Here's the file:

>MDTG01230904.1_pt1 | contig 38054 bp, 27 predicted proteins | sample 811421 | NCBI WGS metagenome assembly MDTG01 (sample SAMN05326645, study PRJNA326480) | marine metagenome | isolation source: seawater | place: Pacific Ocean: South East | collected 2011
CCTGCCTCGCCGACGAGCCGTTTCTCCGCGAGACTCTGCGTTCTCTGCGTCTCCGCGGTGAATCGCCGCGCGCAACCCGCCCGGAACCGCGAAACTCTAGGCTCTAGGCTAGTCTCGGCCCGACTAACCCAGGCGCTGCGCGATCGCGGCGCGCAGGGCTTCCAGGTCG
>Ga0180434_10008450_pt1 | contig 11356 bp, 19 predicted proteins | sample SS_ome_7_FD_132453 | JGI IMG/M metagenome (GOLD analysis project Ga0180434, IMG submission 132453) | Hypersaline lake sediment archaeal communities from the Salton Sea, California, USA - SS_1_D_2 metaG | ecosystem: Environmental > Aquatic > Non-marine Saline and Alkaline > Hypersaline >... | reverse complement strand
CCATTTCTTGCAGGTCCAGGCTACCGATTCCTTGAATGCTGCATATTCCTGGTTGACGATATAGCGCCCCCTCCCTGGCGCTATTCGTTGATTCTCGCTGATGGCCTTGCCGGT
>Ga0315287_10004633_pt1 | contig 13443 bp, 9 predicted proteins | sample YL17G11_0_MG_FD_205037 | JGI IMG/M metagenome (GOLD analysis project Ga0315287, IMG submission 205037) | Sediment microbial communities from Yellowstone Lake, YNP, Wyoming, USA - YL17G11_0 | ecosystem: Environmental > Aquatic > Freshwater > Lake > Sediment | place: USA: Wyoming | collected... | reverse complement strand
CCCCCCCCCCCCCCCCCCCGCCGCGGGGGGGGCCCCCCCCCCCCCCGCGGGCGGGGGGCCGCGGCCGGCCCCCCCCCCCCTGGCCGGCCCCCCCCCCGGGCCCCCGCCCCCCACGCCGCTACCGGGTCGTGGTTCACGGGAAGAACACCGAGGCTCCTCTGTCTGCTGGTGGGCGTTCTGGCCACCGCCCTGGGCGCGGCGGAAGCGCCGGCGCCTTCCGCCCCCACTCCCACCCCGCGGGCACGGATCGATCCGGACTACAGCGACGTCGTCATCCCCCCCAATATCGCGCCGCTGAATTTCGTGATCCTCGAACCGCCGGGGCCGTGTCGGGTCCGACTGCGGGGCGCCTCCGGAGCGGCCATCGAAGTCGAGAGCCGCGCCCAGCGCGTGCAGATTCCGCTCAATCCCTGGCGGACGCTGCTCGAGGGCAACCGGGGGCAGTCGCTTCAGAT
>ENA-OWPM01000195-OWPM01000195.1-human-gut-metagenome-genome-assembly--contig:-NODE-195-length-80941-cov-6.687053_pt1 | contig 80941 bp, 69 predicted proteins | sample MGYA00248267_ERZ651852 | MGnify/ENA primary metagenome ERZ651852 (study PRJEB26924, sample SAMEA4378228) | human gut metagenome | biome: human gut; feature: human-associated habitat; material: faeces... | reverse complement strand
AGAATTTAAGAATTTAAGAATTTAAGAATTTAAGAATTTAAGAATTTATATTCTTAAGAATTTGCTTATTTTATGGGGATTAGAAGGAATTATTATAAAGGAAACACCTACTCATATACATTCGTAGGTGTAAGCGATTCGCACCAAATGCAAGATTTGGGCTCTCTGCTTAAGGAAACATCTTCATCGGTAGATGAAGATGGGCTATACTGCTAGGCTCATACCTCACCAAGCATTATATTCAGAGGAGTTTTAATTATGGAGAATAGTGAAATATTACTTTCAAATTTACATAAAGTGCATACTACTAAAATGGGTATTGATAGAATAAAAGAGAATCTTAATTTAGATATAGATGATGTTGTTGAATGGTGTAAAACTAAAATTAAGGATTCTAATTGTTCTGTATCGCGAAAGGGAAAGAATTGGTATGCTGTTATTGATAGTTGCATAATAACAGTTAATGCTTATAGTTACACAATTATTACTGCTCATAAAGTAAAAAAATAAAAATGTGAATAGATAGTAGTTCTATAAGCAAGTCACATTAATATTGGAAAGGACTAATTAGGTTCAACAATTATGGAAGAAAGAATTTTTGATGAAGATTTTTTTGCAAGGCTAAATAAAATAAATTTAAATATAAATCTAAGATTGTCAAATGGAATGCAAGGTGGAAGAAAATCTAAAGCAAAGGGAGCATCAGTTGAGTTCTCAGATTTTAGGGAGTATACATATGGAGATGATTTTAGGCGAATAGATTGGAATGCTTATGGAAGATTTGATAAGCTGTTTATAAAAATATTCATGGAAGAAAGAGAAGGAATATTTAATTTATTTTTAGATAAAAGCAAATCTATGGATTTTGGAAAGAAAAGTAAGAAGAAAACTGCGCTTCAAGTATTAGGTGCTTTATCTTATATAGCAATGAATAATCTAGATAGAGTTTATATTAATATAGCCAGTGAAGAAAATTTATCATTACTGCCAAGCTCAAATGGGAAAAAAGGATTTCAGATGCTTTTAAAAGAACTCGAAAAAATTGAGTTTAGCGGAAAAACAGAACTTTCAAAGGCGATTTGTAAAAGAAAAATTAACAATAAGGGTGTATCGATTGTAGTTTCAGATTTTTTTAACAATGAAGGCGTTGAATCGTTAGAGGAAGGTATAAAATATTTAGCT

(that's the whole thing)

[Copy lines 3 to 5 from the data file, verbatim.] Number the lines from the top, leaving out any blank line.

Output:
>Ga0180434_10008450_pt1 | contig 11356 bp, 19 predicted proteins | sample SS_ome_7_FD_132453 | JGI IMG/M metagenome (GOLD analysis project Ga0180434, IMG submission 132453) | Hypersaline lake sediment archaeal communities from the Salton Sea, California, USA - SS_1_D_2 metaG | ecosystem: Environmental > Aquatic > Non-marine Saline and Alkaline > Hypersaline >... | reverse complement strand
CCATTTCTTGCAGGTCCAGGCTACCGATTCCTTGAATGCTGCATATTCCTGGTTGACGATATAGCGCCCCCTCCCTGGCGCTATTCGTTGATTCTCGCTGATGGCCTTGCCGGT
>Ga0315287_10004633_pt1 | contig 13443 bp, 9 predicted proteins | sample YL17G11_0_MG_FD_205037 | JGI IMG/M metagenome (GOLD analysis project Ga0315287, IMG submission 205037) | Sediment microbial communities from Yellowstone Lake, YNP, Wyoming, USA - YL17G11_0 | ecosystem: Environmental > Aquatic > Freshwater > Lake > Sediment | place: USA: Wyoming | collected... | reverse complement strand